The audience for the larger events included both many musicians (and the usual obligatory friends and families of musicians), and a wide variety of locals, as well as passersby who happened to see a poster on the street; one tourist confessed that he saw someone carrying a cello and simply followed him to the next event. The panel discussion on licensing and the music industry attracted students from UMass Lowell majoring in music business. I’m also sure that the wide variety of venues in use helped attract a good mix of people, whether a concert was held in a church, a bar, a wharf, or a music hall.
The main event concert was well worth the drive from Boston. Rarely have I borne witness to the world premiere of a piece by a prominent deceased composer; at this concert, I encountered Lukas Foss’s Elegy for Clarinet and Orchestra, a piece recently uncovered by Christopher Foss, the composer’s son. It was brought to life at the concert by the assured hands of Richard Stoltzman. Incidentally, this performance, along with the process of uncovering the piece, is being turned into a documentary.
I had many favorites at the concert. High school senior Anna DeLoi was dazzling in her rendition of Alberto Ginastera’s Harp Concerto. I was most excited for composer Tina Tallon, who won PARMA’s 2013 student composer competition and had her string quartet selective defrosting performed competently by members of the Portsmouth Symphony Orchestra.
Switzerland native Martin Schlumpf was one of the featured international composers. His piece Streams received its world premiere at the event and featured a savage duo: Matthias Müller on clarinet and David Taylor on bass trombone. The piece is rich and eclectic and provides room for the soloists to improvise their own cadenzas, in this case a successful Third Stream-like extension of the old concerto tradition. The concert was perhaps too long, but was quite well conceptualized by the way in which Will Dailey and Ovidiu Marinescu provided both stylistic variety and interludes during the set changes; a clear differentiation of genre was obtained by an effective change of lighting on stage. The lighting was neutral for the classical music and colorful for the jazz and rock music. It’s a shame, actually. Why couldn’t Arthur Gottshalk’s Ceremonial Fanfare get a little touch of green from the lighting team? Finally, one of the crowd pleasers on the program was Arturo Márquez’s Danzón No. 2. I enjoyed it as well, even though I thought that Márquez could have taken greater liberty and added more personal touches to the traditional Mexican danzón.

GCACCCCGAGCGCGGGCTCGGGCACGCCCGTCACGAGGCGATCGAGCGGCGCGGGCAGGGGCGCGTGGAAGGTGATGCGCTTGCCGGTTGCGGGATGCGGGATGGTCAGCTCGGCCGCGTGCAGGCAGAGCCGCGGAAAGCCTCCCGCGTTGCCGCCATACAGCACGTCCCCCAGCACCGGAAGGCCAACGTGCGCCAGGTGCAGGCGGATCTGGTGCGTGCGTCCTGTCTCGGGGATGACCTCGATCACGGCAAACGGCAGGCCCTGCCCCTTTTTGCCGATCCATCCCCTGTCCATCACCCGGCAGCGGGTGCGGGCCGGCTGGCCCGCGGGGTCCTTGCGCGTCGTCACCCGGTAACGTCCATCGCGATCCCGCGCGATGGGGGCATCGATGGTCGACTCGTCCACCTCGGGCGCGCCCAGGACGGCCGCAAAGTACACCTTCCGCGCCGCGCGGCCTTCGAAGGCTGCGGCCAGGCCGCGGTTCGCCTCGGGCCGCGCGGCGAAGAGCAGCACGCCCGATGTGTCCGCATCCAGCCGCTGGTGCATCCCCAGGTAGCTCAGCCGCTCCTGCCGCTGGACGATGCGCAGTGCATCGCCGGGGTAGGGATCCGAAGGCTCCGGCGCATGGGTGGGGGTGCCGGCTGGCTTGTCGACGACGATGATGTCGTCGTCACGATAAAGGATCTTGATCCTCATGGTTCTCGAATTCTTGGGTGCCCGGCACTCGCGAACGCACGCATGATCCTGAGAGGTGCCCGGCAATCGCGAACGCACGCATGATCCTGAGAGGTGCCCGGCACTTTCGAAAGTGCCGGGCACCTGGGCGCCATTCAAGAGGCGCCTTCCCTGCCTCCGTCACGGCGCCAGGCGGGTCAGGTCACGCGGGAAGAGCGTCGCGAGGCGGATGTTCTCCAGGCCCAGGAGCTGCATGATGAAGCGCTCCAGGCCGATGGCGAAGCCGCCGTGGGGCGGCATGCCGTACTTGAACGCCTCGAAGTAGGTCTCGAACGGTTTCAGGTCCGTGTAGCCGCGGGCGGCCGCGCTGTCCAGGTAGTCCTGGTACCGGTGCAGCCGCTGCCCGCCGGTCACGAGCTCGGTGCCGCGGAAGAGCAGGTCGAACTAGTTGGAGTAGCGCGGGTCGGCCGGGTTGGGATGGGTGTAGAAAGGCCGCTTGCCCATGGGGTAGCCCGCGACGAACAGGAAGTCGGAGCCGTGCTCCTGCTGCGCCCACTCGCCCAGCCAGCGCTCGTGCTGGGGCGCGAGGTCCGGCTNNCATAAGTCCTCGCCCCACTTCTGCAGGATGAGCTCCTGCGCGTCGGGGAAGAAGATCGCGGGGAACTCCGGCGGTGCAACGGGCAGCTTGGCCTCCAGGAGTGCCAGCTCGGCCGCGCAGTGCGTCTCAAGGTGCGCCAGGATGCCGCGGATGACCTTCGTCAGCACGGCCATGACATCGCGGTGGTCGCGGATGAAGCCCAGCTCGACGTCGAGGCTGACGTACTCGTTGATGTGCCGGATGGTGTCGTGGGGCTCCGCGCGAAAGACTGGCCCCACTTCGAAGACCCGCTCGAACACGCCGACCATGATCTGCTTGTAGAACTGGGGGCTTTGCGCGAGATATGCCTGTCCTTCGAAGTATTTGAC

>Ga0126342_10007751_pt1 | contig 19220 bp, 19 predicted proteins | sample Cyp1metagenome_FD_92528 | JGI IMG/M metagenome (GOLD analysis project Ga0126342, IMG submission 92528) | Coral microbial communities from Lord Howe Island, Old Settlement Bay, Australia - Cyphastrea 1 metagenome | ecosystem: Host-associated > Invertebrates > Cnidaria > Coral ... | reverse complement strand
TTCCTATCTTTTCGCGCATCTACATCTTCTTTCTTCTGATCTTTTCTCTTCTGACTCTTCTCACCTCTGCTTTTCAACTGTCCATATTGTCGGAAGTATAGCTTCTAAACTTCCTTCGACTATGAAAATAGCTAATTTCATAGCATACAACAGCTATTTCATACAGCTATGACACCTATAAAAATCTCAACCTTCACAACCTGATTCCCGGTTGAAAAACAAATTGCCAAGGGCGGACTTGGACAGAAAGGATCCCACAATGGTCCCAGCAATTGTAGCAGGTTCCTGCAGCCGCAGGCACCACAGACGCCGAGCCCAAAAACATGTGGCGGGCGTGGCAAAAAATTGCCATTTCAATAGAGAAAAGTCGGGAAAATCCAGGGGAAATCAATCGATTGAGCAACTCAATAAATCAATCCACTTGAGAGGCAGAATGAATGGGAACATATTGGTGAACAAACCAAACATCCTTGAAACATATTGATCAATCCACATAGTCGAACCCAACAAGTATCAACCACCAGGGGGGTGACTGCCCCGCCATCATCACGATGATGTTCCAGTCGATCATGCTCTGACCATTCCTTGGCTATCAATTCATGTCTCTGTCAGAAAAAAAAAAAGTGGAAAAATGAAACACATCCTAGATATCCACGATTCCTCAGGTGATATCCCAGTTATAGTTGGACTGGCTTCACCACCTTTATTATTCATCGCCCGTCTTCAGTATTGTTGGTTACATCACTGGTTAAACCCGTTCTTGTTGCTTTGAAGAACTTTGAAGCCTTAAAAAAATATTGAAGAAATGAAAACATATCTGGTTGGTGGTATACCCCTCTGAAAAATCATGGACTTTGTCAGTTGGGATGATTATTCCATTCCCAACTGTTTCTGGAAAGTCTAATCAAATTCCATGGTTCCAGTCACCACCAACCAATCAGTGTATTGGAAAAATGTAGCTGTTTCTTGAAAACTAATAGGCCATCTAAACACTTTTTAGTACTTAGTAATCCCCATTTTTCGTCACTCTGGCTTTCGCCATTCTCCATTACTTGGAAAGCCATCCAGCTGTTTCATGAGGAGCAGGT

I got a lot from this festival. It’s good to see that there are so many composers out there who, like me, grapple with the need to write music that will please themselves and help them grow as composers and humans. At times those two pursuits can seem diametrically opposed to one another, but at other times it is possible for the two goals to work hand in hand, resulting in music that will bring us some income as well as recognition and respect from our peers. I am very glad that in all of my encounters at the festivals no one expressed an urge to “dumb down” or “sell out” in order to find an audience. However, when I encounter the wonderfully pluralistic “anything goes” American attitude, I also become concerned that we may be setting ourselves up for mediocrity or for music that is inoffensive—and thus, by our inoffensiveness, offend the music connoisseur who is seeking true expression and challenge.
One of the topics I discussed with Bob Lord concerned context. Many of us remember Joshua Bell’s experiment of playing in the subway and finding out just how different his audience’s reaction was when he was just an anonymous street performer. Maybe you take the most artfully created piece of music and put it in a commercial, but you run the risk of completely changing the intention of the piece. There is a responsibility for the composer to understand the context in which she is writing a piece; what is her audience, and what is her place within society; how does her piece contribute to the betterment of music, art, or society.
But this is perhaps a topic for another time and another essay. In the meantime, I’m so glad to see so many performers and living composers received so well and I’m looking forward to next year’s PARMA Music Festival.
Osnat Netzer is a composer and pianist based in Boston. Her opera The Wondrous Woman Within will receive its world premiere in her home country of Israel in 2014. She teaches theory and composition at Harvard University.